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engio wrote:All we needed to do was to do the same things our competitors did, only cheaper.


That strategy = going out of business. If each competitor does that, the price goes to zero.

Look at Starbucks. They took a $.50 beverage most Americans got at a gas station nd made it $4.50. They didn't do that with sales, they did that with design (say what you want about their burnt coffee)

Usually when a sales guy says something like that to me my response is "great idea, I came up with an awesome way to reduce our price and costs, fire the entire sales department. Turns out you can place orders on our website." Usually ends the conversation.

Most companies only see spikes in sales around product launches. So suggesting cutting product development in most cases should be akin to a fireable offense from the point of view of an investor.

Re: Sales Driven Organizations

Postby KenoLeon » January 11th, 2016, 8:00 pm

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As an economist/designer I've thought about this a lot, why not go full R&D,full Sales etc ?

As a company I think you want and are obligated to maximize profits for your shareholders with what you have under the current market conditions, the risk is that some short term maximizers are long term loosing strategies, because of course the environment will change.

A corporate debt refinancing will generate more revenue than a new product line under a certain economic climate, a new product might give you an edge, but at a cost in marketing or R&D, so you better have cash reserves, and if there's no demand well you painted yourself into a corner. I think designers can more easily understand that you can design your business strategy since they are usually in contact with everyone and know how to come up with novel ideas, the thing is that to this day very few want to assume this job.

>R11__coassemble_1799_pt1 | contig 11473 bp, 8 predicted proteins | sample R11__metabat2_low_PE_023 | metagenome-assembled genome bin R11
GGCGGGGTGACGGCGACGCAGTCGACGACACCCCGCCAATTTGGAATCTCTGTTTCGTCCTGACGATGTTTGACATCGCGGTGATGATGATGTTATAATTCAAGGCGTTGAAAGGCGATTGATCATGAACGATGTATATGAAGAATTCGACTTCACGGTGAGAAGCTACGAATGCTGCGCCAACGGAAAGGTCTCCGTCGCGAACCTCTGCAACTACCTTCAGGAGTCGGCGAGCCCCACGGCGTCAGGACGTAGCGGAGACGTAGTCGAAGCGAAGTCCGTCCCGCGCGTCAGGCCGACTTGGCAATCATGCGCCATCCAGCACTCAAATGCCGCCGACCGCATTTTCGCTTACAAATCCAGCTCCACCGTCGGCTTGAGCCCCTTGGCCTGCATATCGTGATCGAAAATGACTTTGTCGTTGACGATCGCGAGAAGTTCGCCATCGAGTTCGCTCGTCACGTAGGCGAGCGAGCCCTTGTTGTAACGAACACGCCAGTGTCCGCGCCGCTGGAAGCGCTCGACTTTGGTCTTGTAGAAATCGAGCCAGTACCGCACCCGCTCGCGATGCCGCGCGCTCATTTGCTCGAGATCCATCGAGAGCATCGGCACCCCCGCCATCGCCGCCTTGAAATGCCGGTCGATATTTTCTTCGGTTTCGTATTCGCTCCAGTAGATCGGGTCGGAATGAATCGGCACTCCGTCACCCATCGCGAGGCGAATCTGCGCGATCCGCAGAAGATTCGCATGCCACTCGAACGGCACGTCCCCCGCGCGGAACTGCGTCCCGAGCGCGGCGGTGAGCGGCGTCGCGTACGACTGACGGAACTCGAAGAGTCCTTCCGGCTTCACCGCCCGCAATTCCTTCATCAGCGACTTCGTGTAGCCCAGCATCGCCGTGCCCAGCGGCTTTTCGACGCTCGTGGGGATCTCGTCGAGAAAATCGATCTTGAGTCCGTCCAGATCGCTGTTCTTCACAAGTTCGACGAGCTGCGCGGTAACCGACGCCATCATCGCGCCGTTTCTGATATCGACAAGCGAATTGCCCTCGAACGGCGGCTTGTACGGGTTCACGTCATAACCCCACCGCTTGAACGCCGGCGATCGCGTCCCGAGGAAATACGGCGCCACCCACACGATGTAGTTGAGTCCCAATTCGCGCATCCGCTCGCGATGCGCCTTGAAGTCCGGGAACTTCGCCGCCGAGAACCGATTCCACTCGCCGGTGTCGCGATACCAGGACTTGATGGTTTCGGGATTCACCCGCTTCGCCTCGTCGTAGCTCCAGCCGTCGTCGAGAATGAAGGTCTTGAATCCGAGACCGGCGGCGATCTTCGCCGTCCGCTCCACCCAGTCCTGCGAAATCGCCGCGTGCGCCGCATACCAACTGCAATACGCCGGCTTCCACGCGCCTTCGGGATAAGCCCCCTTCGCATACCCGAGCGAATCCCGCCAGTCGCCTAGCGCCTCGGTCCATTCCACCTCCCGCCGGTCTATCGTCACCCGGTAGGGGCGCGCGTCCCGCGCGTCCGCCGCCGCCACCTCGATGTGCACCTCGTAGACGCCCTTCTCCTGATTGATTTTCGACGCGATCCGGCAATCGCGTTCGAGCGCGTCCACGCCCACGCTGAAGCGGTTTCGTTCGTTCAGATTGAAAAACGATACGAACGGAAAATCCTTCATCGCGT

I still think the company as a Team, a competitive one is the best long term strategy, marketing,sales,r&d should work under the common goal of maximizing present and future profits, so having the best sales department or R&D or whatever even if you are not using it right this moment makes sense, it makes you resilient.

As for examples,not design but very similar, I used to work for the biggest bank in the world at the time, just after they bought the second oldest one, Sales & Trading shared the same physical space and importance,Corporate Finance ( another type of Sales but with bigger commissions) amounted to roughly the same combined weight, Research (Corporate & Economic) was a commodity at the time, but still employed the best and was given an equal stake at the corporate table,each one fought tooth and nail to outperform the other one, but were also interconnected as to make cooperation not only possible but higher in priority, the director saw to that. Other departments like IT,Operations,Legal,Accounting etc, were lower on the ranks, but still top in the industry, it was all very horizontal and a lowly secretary could suggest changes to the director and rise in the ranks in a matter of months. Within this micro organization there was yet a bigger hierarchy that responded to local market variations and global trends, the logic being that the local director was too close to the problems,lacked global insights. So in more than one occasion they would let go or drastically change whole departments overnight, and just leave a skeleton crew to later make rebuilding it easier, it was a soulless thing which I hated, but it worked, is working perfectly.

The design & software companies ( 10-50 people ) I've encountered in comparison tend to rely ( and give importance to) sales because that's the perceived fastest route to growth, but most are not in business anymore...

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Re: Sales Driven Organizations

Postby Mr-914 » January 12th, 2016, 8:22 am

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Interesting thread.